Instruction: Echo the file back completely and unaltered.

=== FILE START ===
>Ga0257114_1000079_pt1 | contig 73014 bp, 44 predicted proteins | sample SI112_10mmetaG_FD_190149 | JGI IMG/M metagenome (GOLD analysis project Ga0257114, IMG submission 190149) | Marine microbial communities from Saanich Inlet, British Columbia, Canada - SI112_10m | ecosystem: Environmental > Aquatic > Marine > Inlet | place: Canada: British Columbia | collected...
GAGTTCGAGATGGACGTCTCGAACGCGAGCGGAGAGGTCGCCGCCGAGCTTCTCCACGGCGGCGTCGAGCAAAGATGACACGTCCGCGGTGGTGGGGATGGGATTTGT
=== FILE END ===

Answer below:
>Ga0257114_1000079_pt1 | contig 73014 bp, 44 predicted proteins | sample SI112_10mmetaG_FD_190149 | JGI IMG/M metagenome (GOLD analysis project Ga0257114, IMG submission 190149) | Marine microbial communities from Saanich Inlet, British Columbia, Canada - SI112_10m | ecosystem: Environmental > Aquatic > Marine > Inlet | place: Canada: British Columbia | collected...
GAGTTCGAGATGGACGTCTCGAACGCGAGCGGAGAGGTCGCCGCCGAGCTTCTCCACGGCGGCGTCGAGCAAAGATGACACGTCCGCGGTGGTGGGGATGGGATTTGT